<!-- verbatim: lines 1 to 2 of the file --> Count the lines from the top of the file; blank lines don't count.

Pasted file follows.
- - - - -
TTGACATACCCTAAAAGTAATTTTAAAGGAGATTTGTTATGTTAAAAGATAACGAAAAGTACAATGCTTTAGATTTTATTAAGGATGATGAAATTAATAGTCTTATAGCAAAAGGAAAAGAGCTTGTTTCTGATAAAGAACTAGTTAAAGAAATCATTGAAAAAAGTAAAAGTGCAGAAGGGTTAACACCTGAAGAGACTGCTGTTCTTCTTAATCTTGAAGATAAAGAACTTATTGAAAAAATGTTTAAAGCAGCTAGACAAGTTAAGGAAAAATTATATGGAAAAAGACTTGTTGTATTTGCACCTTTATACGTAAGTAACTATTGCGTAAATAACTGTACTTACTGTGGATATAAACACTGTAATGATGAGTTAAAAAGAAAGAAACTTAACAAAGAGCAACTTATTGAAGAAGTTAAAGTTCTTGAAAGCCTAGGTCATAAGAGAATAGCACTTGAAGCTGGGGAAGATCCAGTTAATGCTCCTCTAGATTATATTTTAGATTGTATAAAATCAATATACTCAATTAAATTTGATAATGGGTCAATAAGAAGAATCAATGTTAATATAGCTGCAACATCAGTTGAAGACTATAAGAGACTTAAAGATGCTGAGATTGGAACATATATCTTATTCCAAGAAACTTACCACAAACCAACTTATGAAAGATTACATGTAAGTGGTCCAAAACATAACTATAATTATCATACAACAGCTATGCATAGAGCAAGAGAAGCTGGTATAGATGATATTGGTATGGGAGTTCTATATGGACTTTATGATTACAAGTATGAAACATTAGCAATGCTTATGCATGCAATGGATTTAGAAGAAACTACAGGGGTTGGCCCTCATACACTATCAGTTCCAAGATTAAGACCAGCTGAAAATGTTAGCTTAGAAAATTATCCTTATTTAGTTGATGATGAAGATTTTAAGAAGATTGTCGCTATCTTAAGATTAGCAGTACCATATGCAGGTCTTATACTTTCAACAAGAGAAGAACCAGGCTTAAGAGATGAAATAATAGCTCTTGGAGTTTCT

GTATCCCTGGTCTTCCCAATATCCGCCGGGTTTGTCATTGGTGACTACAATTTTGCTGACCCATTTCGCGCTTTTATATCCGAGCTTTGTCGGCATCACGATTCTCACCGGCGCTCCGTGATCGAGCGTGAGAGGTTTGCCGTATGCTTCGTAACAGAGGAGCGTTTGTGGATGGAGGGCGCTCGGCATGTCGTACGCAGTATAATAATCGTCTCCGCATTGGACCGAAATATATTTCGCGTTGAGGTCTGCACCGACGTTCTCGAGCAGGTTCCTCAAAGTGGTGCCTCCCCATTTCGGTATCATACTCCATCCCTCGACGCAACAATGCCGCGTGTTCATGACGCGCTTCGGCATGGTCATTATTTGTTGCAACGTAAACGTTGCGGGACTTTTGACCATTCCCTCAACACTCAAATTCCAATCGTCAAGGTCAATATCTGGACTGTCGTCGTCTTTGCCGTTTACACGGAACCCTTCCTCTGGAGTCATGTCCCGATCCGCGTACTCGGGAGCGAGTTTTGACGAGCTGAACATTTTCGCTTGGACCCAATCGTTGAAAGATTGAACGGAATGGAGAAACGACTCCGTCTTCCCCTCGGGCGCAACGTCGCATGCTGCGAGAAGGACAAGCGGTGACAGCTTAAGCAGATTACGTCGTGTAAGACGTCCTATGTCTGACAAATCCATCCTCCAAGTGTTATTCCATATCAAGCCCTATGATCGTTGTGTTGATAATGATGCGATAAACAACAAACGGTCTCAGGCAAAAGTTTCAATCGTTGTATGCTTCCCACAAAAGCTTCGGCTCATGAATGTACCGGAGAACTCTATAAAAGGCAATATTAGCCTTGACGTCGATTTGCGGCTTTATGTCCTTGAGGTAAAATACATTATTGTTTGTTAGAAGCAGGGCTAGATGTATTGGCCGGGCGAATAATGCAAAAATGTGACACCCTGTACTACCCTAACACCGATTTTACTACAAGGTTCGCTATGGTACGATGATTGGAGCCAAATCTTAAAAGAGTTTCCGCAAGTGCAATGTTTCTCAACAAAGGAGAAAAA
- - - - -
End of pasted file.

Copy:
TTGACATACCCTAAAAGTAATTTTAAAGGAGATTTGTTATGTTAAAAGATAACGAAAAGTACAATGCTTTAGATTTTATTAAGGATGATGAAATTAATAGTCTTATAGCAAAAGGAAAAGAGCTTGTTTCTGATAAAGAACTAGTTAAAGAAATCATTGAAAAAAGTAAAAGTGCAGAAGGGTTAACACCTGAAGAGACTGCTGTTCTTCTTAATCTTGAAGATAAAGAACTTATTGAAAAAATGTTTAAAGCAGCTAGACAAGTTAAGGAAAAATTATATGGAAAAAGACTTGTTGTATTTGCACCTTTATACGTAAGTAACTATTGCGTAAATAACTGTACTTACTGTGGATATAAACACTGTAATGATGAGTTAAAAAGAAAGAAACTTAACAAAGAGCAACTTATTGAAGAAGTTAAAGTTCTTGAAAGCCTAGGTCATAAGAGAATAGCACTTGAAGCTGGGGAAGATCCAGTTAATGCTCCTCTAGATTATATTTTAGATTGTATAAAATCAATATACTCAATTAAATTTGATAATGGGTCAATAAGAAGAATCAATGTTAATATAGCTGCAACATCAGTTGAAGACTATAAGAGACTTAAAGATGCTGAGATTGGAACATATATCTTATTCCAAGAAACTTACCACAAACCAACTTATGAAAGATTACATGTAAGTGGTCCAAAACATAACTATAATTATCATACAACAGCTATGCATAGAGCAAGAGAAGCTGGTATAGATGATATTGGTATGGGAGTTCTATATGGACTTTATGATTACAAGTATGAAACATTAGCAATGCTTATGCATGCAATGGATTTAGAAGAAACTACAGGGGTTGGCCCTCATACACTATCAGTTCCAAGATTAAGACCAGCTGAAAATGTTAGCTTAGAAAATTATCCTTATTTAGTTGATGATGAAGATTTTAAGAAGATTGTCGCTATCTTAAGATTAGCAGTACCATATGCAGGTCTTATACTTTCAACAAGAGAAGAACCAGGCTTAAGAGATGAAATAATAGCTCTTGGAGTTTCT

GTATCCCTGGTCTTCCCAATATCCGCCGGGTTTGTCATTGGTGACTACAATTTTGCTGACCCATTTCGCGCTTTTATATCCGAGCTTTGTCGGCATCACGATTCTCACCGGCGCTCCGTGATCGAGCGTGAGAGGTTTGCCGTATGCTTCGTAACAGAGGAGCGTTTGTGGATGGAGGGCGCTCGGCATGTCGTACGCAGTATAATAATCGTCTCCGCATTGGACCGAAATATATTTCGCGTTGAGGTCTGCACCGACGTTCTCGAGCAGGTTCCTCAAAGTGGTGCCTCCCCATTTCGGTATCATACTCCATCCCTCGACGCAACAATGCCGCGTGTTCATGACGCGCTTCGGCATGGTCATTATTTGTTGCAACGTAAACGTTGCGGGACTTTTGACCATTCCCTCAACACTCAAATTCCAATCGTCAAGGTCAATATCTGGACTGTCGTCGTCTTTGCCGTTTACACGGAACCCTTCCTCTGGAGTCATGTCCCGATCCGCGTACTCGGGAGCGAGTTTTGACGAGCTGAACATTTTCGCTTGGACCCAATCGTTGAAAGATTGAACGGAATGGAGAAACGACTCCGTCTTCCCCTCGGGCGCAACGTCGCATGCTGCGAGAAGGACAAGCGGTGACAGCTTAAGCAGATTACGTCGTGTAAGACGTCCTATGTCTGACAAATCCATCCTCCAAGTGTTATTCCATATCAAGCCCTATGATCGTTGTGTTGATAATGATGCGATAAACAACAAACGGTCTCAGGCAAAAGTTTCAATCGTTGTATGCTTCCCACAAAAGCTTCGGCTCATGAATGTACCGGAGAACTCTATAAAAGGCAATATTAGCCTTGACGTCGATTTGCGGCTTTATGTCCTTGAGGTAAAATACATTATTGTTTGTTAGAAGCAGGGCTAGATGTATTGGCCGGGCGAATAATGCAAAAATGTGACACCCTGTACTACCCTAACACCGATTTTACTACAAGGTTCGCTATGGTACGATGATTGGAGCCAAATCTTAAAAGAGTTTCCGCAAGTGCAATGTTTCTCAACAAAGGAGAAAAA